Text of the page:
Genetically Engineered Foods: Fears & Facts

By Sudduth, Mary Alice | FDA Consumer, January-February 1993 | Go to article overview

Genetically Engineered Foods: Fears & Facts

Sudduth, Mary Alice, FDA Consumer

Genetic engineering of fruits and vegetables and FDA's policy concerning these foods have been the subject of many consumer questions recently. To help answer the questions, FDA Consumer writer Mary Alice Sudduth talked to James Maryanski, biotechnology coordinator in FDA's Center for Food Safety and Applied Nutrition.

Q: what is "new biotechnology" in reference to food plants, and how does it differ from old biotechnology?

A: All plant breeding involves genetic manipulation of plants. There are hundreds of new plant varieties introduced every year in the United States, and all have been genetically modified through traditional plant breeding techniques-- such as cross-fertilization of selected plants--to produce desired traits. This is "old biotechnology."

The new biotechnology--known vanously as gene splicing, recombinant DNA, or genetic engineering--is actually an extension of traditional plant breeding. It involves direct modification of DNA, a living thing's genetic material. This new technique is more precise, making it possible to direct and predict changes without introducing extraneous, undesirable traits. The new technique also will allow scientists to introduce genes from essentially any organism into a plant.

Q: why do we need these plants and the foods they produce ?

A: Plant breeders have a limited pool of genes--and, therefore, traits--available for use in improving plants. By looking at bacteria and animals, scientists can find other traits that may expand the number of potentially useful traits. These may include size, solids content, or resistance to certain viruses or fungi.

Q: Under what circumstances will FDA require labeling of genetically engineered foods?

A: One important area is that of potential allergens. If a gene from a food that commonly causes allergic reactions, like fish or peanuts, is inserted into tomatoes or corn, where people would not expect to find allergens, then the vegetables would have to be labeled to alert sensitive consumers. If companies can demonstrate scientifically that the allergenic component was not transferred to the vegetable, no special label will be required. FDA's policy states that proteins taken from commonly allergenic foods are presumed to be allergens unless demonstrated otherwise.

Labeling also could be required if the nutritional content of the food is changed. Tomatoes are a major source of vitamin C, and if someone develops a tomato that no longer contains vitamin C, then that will have to be disclosed. So we envision a number of circumstances where labeling will be necessary, and we'll use the same labeling regulations we've always used under the FD&C Act. We've invited public comment on this issue, because we anticipate consumers will have diverse opinions about genetic engineering and about what information should appear on labels.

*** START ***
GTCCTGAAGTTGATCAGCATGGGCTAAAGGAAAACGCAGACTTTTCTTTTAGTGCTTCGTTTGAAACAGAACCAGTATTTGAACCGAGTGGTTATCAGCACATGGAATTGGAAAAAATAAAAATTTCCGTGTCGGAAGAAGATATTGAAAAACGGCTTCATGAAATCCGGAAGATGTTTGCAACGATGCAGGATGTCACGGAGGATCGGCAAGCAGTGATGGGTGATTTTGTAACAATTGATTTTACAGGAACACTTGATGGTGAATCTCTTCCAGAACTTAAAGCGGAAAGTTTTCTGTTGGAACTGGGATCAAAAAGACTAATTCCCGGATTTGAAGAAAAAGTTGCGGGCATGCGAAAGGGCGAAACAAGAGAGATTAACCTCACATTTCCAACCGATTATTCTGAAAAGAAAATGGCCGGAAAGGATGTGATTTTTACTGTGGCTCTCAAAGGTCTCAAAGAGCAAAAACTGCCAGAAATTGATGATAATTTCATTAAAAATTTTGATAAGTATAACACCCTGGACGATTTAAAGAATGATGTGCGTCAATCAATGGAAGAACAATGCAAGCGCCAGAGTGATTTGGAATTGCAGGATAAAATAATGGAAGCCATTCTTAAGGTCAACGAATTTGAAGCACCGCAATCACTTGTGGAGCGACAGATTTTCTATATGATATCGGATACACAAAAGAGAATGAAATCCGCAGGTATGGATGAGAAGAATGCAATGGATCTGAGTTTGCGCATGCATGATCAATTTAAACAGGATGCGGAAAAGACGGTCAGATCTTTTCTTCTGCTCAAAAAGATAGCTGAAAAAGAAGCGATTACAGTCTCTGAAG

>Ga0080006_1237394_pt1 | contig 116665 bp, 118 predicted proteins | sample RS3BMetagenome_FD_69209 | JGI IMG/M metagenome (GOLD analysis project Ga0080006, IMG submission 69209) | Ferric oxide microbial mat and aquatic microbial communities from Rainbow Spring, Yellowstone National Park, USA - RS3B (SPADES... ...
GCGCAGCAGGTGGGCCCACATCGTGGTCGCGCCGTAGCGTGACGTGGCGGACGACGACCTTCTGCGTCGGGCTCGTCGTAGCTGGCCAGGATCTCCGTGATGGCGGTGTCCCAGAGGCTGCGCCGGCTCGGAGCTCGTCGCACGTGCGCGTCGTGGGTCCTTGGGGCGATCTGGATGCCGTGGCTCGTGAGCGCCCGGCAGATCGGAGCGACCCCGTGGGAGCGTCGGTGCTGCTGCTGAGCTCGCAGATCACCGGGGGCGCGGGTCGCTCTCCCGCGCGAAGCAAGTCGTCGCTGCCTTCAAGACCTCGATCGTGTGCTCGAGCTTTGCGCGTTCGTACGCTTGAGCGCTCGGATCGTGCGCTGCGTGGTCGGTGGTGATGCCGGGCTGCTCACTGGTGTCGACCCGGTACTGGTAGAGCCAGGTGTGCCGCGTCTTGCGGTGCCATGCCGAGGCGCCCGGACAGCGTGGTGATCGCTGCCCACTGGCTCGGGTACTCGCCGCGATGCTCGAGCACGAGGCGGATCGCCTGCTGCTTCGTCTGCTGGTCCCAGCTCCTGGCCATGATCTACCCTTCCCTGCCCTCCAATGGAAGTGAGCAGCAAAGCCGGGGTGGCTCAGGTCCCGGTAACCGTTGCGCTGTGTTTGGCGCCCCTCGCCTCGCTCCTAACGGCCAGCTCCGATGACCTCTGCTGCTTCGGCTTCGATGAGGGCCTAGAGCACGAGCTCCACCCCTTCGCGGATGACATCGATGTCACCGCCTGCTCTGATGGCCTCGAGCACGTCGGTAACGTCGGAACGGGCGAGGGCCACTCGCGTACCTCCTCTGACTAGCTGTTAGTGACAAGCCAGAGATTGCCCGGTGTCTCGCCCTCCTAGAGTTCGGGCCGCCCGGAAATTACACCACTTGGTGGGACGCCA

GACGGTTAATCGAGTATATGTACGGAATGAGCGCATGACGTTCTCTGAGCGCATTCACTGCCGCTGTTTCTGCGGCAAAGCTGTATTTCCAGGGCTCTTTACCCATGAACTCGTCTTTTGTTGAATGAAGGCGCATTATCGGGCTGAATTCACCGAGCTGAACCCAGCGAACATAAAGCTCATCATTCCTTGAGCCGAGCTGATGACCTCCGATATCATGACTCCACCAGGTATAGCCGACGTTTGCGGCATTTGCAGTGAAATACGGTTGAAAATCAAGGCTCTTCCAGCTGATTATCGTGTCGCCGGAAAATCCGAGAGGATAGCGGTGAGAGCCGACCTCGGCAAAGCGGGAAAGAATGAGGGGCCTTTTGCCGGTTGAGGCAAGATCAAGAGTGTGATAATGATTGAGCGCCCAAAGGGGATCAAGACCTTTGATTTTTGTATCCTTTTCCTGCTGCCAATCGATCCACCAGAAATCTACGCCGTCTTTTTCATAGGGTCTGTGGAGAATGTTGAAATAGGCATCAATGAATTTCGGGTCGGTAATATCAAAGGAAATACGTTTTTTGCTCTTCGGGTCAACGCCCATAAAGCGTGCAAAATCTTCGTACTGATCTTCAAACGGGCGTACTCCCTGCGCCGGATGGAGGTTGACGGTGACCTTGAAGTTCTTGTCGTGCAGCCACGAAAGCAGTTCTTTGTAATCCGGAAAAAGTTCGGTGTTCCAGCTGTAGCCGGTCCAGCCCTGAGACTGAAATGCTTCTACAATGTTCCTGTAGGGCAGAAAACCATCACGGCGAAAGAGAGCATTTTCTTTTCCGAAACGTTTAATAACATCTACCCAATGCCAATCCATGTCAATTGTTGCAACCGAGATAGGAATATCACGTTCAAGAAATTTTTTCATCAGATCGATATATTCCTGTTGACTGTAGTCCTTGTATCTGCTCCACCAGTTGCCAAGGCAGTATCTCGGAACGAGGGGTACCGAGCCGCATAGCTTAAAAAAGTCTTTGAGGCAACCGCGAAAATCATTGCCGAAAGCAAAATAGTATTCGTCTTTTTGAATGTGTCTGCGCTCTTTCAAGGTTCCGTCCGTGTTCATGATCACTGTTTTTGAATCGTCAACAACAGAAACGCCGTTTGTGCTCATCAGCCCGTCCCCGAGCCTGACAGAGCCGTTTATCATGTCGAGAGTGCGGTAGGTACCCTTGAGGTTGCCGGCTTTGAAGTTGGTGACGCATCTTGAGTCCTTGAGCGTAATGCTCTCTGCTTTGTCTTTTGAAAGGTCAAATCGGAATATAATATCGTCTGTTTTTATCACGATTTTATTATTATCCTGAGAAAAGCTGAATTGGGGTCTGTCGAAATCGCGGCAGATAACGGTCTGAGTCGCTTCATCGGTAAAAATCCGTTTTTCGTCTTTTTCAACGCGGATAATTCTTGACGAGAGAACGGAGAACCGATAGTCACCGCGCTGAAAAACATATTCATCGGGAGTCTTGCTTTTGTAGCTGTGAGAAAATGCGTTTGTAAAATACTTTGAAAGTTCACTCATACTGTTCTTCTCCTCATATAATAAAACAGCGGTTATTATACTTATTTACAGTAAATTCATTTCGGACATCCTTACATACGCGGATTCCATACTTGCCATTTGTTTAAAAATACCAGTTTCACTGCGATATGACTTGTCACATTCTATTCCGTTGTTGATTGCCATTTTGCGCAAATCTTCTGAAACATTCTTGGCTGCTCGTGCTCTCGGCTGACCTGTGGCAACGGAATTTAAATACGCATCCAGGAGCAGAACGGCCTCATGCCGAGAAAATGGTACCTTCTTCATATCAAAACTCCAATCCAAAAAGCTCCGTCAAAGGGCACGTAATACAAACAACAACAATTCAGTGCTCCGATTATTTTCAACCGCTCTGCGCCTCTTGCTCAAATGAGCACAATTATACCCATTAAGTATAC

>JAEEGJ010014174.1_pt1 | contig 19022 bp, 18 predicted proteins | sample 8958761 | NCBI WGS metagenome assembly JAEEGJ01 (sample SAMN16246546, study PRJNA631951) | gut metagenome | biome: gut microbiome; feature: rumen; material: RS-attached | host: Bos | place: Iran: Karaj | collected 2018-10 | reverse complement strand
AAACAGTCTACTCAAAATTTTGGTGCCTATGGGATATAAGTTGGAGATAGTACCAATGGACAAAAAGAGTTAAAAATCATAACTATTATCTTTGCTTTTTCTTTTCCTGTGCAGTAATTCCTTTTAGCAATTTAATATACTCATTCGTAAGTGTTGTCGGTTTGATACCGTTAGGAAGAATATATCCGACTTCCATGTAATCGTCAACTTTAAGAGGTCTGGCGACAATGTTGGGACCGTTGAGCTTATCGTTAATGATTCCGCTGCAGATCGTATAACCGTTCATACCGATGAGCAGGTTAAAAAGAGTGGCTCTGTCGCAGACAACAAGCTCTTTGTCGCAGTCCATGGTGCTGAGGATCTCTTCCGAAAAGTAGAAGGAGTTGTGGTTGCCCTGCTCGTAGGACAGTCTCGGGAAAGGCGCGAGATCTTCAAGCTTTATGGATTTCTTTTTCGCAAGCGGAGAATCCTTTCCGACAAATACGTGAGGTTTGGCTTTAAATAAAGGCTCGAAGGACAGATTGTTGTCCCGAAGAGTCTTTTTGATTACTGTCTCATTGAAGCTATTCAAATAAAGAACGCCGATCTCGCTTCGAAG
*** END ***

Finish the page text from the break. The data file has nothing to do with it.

Q: FDA has emphasized the importance of proper labeling of foods and has initiated legal action against certain products--Citrus Hill "fresh" orangejuice, for example--because of misleading labeling. How does this differ from labeling biotechnology-derived foods? Isn't the fundamental issue the same--full disclosure?

A: The law says labeling for foods must disclose information that's material, as well as avoid false or misleading statements.

It's our view that the method by which a plant is developed by a plant breeder is not material information in the sense of the law. For example, we do not require sweet corn to be labeled "hybrid sweet corn" because it was developed through cross-hybridization. And plant breeders have many other traditional techniques through which they coax nature to change genes that would not occur otherwise. A process called somoclonal variation allows breeders to take advantage of natural mutations in plant cells that produce desired traits. Through embryo rescue, breeders nurture embryos produced by crossing two plant varieties that would not breed naturally, producing potentially useful plants that would not have survived on their own. …

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